Mediator in 2009 Honduran Constitutional Crisis

In 2009, the Supreme Court of Honduras issued an arrest warrant for Honduran President Manuel Zelaya because of violations of the constitution and laws.[12][13] Two days later, the National Congress of Honduras (in which Zelaya's own party held 62 out of 128 seats, more than any other party), also voted to dismiss Zelaya.[14][15][16] Zelaya fled to Costa Rica. The Honduran constitution mandated that the head of Congress, Roberto Micheletti, who was next in the presidential line of succession, becomes the provisional head of state since Vice President Elvin Ernesto Santos had resigned in December 2008 to run for president. Micheletti's term ended 27 January 2010.[17]

Arias began serving as mediator between Zelaya and Micheletti in the 2009 Honduran constitutional crisis. Representatives of the two Hondurans met with Arias on various occasions but so far have failed to reach any kind of agreement. As described above (with factual citations), Arias himself was initially prohibited by Costa Rica's constitutional court from another term, due to constitutional term limits, but this was reversed using legal means, with the consent of the Costa Rican Sala IV court, unlike in Honduras. New elections in Honduras are planned for 29 November 2009. Micheletti's government stated on 2 July 2009 that it is willing to hold this year's presidential election early. Arias presented a seven-point agreement, which calls for the return of Zelaya as president – a condition deemed unacceptable to the interim government. Zelaya's representatives accepted the Arias proposal "in principle" but Micheletti's representatives balked at the key point of Zelaya returning to power in Honduras.[18]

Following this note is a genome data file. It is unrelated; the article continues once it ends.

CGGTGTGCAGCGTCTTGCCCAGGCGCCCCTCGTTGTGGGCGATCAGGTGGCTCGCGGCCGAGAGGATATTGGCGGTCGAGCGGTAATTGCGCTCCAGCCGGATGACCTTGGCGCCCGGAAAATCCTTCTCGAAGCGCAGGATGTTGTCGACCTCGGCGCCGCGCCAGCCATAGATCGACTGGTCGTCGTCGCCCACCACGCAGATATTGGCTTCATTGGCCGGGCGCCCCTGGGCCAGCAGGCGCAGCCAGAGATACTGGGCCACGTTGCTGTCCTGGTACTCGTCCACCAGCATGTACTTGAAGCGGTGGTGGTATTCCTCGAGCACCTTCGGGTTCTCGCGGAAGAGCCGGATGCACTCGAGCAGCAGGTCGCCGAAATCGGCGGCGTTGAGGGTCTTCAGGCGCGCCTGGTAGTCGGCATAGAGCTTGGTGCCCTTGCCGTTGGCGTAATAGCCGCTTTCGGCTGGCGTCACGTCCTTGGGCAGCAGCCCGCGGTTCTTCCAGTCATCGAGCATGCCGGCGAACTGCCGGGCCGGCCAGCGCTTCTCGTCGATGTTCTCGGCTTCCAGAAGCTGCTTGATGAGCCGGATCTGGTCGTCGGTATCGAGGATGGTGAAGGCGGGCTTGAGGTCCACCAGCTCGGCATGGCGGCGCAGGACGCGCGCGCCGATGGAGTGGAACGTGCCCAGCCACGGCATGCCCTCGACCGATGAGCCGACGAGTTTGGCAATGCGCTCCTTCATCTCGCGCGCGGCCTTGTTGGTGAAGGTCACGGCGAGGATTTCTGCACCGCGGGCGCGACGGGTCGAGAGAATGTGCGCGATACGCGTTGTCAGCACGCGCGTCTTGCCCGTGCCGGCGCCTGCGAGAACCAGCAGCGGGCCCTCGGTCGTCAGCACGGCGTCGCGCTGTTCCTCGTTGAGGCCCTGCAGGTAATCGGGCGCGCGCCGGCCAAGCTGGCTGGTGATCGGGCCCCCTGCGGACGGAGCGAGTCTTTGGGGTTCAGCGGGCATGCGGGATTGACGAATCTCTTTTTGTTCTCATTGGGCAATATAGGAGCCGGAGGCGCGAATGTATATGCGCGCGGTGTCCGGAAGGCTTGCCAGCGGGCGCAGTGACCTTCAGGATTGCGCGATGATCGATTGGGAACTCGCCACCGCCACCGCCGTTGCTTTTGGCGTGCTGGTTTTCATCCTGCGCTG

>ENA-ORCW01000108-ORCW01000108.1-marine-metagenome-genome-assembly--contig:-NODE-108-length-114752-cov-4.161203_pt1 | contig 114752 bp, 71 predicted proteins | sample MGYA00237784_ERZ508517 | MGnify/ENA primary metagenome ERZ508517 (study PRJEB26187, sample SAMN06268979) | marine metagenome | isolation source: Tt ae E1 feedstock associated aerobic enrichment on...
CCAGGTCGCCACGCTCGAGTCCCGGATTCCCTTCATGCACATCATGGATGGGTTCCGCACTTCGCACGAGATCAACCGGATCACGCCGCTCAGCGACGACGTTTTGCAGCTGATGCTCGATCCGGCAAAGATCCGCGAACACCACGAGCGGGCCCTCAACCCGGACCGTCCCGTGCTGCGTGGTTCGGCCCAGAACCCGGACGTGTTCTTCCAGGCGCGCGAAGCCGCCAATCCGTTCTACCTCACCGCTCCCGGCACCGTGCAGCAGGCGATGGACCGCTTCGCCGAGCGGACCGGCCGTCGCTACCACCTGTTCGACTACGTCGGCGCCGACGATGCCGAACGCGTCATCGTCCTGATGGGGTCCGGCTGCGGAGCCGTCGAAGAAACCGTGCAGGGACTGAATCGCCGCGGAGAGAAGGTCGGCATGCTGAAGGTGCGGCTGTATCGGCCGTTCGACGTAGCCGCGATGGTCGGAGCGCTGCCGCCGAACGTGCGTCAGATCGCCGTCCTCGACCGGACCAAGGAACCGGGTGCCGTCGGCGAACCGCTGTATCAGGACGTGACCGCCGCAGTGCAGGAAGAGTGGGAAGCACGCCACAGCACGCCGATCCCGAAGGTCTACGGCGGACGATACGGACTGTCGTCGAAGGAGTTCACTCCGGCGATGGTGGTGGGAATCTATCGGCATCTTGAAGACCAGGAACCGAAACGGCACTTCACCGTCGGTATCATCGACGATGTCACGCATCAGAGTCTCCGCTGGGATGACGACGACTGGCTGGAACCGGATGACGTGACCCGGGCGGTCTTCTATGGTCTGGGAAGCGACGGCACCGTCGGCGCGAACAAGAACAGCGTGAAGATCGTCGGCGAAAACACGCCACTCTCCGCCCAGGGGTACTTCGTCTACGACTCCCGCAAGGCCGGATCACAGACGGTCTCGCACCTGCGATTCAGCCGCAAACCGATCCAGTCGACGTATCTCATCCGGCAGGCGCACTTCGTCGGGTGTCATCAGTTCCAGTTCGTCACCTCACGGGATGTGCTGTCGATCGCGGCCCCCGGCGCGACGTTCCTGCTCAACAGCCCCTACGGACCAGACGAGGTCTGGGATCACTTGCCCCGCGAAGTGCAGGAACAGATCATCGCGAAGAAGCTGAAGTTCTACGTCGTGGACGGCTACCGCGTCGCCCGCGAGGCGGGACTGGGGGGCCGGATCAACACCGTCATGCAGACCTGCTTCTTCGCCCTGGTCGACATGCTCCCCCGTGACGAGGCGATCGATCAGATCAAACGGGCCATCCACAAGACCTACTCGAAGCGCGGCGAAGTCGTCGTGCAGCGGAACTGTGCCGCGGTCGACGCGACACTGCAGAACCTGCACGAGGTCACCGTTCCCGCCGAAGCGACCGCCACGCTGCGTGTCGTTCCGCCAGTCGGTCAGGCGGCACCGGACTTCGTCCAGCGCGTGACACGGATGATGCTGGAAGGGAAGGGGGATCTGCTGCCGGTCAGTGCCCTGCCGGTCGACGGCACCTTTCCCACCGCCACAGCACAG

In August 2007, Arias was affected by tendinitis, and in April 2008 he canceled some activities because of muscular pain in his lumbar region. Subsequently, due to increasing difficulty in speaking over the course of several weeks, Arias went to the Philadelphia Ears, Nose and Throat Associates medical center in the United States on 20 May 2008, where it was determined that he had a nonmalignant cyst on his vocal cords. As a result, it was announced on 21 May that doctors advised him not to speak for one month, saying that if this did not help, surgery would be considered.[19] On 11 August 2009 Arias was diagnosed with H1N1 Influenza, but he recovered.[20]